It is always difficult to find death certificates or other documents that tell of extreme problems in the lives of our ancestors and extended family. We wonder what events were happening in their lives to cause such disastrous results.
We find them loosing their homes due to financial difficulties, weather and other calamities.
We find them loosing child after child to early death.
We mourn with the parents who loose their young children. When I first visited the Burial Hill Cemetery in Plymouth, Massachusetts, I was surprised to find the headstone of three of my great uncles and aunt who died as little ones. One of the names was new to me and apparently to all records, as he had never been listed in any governmental or historical record before my own publications.
In another visit to family graves thousands of miles from Plymouth, I mourned in sympathy for the parents of other distant cousins who lost six babies in ten years.
Last week, I worked on the records of a distant female cousin who murdered her husband during the night and attempted to kill herself afterward. We know she had a nervous breakdown afterward or perhaps before. Who knows what precipitated the event? Poking in the old sore wound was hard for me even at my relative distance in time and space.
I’ve found a number of records of extended family members that were murdered. Most of the time it is women who were killed by their husbands or boyfriends with the same violent attitudes of men represented then just like it is today. It is hard to read about the impact on the families of both parties.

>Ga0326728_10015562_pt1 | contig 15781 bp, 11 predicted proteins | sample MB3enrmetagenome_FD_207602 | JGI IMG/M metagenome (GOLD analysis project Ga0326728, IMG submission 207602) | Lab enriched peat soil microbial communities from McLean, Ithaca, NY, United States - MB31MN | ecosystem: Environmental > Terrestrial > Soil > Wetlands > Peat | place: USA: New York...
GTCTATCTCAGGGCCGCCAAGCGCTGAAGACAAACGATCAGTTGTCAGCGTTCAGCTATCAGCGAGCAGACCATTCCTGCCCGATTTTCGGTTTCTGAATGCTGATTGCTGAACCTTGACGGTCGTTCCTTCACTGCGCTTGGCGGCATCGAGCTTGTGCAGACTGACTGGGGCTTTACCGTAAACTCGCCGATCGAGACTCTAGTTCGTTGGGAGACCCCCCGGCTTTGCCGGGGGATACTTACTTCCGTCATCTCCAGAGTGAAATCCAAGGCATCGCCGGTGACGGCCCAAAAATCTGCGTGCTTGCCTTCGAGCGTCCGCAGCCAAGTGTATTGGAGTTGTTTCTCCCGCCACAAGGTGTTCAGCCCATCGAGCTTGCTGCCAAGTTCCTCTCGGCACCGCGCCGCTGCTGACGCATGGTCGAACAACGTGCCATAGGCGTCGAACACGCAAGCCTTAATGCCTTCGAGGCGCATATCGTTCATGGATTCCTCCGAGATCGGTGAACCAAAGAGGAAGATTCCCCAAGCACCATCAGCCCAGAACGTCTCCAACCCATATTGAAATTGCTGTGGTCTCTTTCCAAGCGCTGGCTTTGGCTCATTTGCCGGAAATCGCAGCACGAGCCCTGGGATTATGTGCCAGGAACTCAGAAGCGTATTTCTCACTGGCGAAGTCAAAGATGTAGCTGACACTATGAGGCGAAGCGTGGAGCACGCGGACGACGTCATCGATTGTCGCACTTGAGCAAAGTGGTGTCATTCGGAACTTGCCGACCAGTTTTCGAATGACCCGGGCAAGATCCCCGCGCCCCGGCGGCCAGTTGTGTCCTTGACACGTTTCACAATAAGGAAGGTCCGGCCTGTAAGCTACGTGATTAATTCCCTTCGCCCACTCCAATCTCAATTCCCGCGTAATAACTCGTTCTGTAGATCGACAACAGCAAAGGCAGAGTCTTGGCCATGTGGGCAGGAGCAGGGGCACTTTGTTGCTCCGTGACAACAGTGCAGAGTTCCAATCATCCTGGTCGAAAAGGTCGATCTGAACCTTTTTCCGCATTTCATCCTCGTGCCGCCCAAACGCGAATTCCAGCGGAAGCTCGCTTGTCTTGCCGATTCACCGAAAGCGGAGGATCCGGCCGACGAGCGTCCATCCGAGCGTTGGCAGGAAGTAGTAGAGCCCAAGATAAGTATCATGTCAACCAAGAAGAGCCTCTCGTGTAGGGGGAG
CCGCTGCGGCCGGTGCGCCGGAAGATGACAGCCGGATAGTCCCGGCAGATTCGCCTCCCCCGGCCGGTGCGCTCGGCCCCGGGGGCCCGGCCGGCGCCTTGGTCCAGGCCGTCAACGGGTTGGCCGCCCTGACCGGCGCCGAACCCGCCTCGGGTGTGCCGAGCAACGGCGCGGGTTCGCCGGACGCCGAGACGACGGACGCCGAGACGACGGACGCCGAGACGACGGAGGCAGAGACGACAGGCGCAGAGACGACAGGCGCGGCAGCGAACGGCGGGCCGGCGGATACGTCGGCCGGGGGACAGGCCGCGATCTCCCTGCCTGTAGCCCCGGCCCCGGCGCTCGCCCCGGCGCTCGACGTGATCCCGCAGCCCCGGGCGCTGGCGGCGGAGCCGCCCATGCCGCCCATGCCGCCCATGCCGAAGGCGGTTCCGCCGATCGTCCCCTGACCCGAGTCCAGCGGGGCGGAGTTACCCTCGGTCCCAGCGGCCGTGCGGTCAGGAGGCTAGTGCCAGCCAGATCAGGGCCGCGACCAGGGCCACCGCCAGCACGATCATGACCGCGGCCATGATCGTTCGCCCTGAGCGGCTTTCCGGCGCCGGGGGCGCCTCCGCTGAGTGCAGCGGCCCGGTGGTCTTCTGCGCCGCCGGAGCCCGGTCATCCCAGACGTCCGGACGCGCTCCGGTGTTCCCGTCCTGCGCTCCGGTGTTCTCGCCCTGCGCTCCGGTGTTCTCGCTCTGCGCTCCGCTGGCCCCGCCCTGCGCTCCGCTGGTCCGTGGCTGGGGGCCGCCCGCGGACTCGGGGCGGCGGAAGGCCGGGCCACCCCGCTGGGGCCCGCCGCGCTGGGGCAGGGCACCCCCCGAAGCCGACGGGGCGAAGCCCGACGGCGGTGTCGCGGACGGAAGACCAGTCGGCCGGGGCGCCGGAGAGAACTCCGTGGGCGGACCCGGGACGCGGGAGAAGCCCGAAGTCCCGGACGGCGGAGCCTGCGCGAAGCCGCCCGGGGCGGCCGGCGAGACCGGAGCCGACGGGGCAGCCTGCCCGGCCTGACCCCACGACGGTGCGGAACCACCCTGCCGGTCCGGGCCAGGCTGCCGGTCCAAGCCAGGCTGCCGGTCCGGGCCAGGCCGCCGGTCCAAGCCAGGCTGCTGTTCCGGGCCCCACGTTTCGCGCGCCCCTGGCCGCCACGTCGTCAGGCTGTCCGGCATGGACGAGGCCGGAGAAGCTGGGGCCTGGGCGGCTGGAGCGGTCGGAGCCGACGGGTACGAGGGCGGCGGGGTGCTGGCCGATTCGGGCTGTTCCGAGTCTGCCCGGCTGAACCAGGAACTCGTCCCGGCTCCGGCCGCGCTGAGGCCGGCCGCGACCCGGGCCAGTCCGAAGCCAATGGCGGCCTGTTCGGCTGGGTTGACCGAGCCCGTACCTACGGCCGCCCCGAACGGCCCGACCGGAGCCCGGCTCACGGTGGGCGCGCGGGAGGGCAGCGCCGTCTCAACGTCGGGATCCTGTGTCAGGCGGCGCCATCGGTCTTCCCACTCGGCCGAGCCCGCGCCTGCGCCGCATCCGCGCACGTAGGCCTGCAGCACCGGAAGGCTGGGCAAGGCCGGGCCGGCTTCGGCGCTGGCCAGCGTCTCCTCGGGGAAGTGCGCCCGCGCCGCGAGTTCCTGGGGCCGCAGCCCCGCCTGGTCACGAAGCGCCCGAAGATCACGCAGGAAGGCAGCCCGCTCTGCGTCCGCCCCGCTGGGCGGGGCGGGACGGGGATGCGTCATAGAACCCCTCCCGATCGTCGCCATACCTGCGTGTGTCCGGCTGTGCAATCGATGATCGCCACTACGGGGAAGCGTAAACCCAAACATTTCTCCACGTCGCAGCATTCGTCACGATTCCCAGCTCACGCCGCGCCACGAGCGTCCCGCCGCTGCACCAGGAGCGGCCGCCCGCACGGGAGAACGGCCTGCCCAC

All of these discoveries are difficult to read and consider, but they are part of the fabric of the lives of our family members. Hard times happen – then and now. Fortunately, for genealogists, disasters are the only contextual information we have about the lives of our ancestors other than the raw stats of name, births, marriages and deaths.
I’m always happy to find the jail or prison records of a family member because at least something was written about them while they were alive that I can now find. Maybe they were guilty and maybe they weren’t but their black sheep status elevates their record length in my knowledgebase.
How about you? Were there any black sheep or disasters on the families of your ancestral families? Don’t you secretly hope to find disasters too? – Just for the added info they convey about your family?Copyright (c) Lee Drew 2011-07-29 13:16:00
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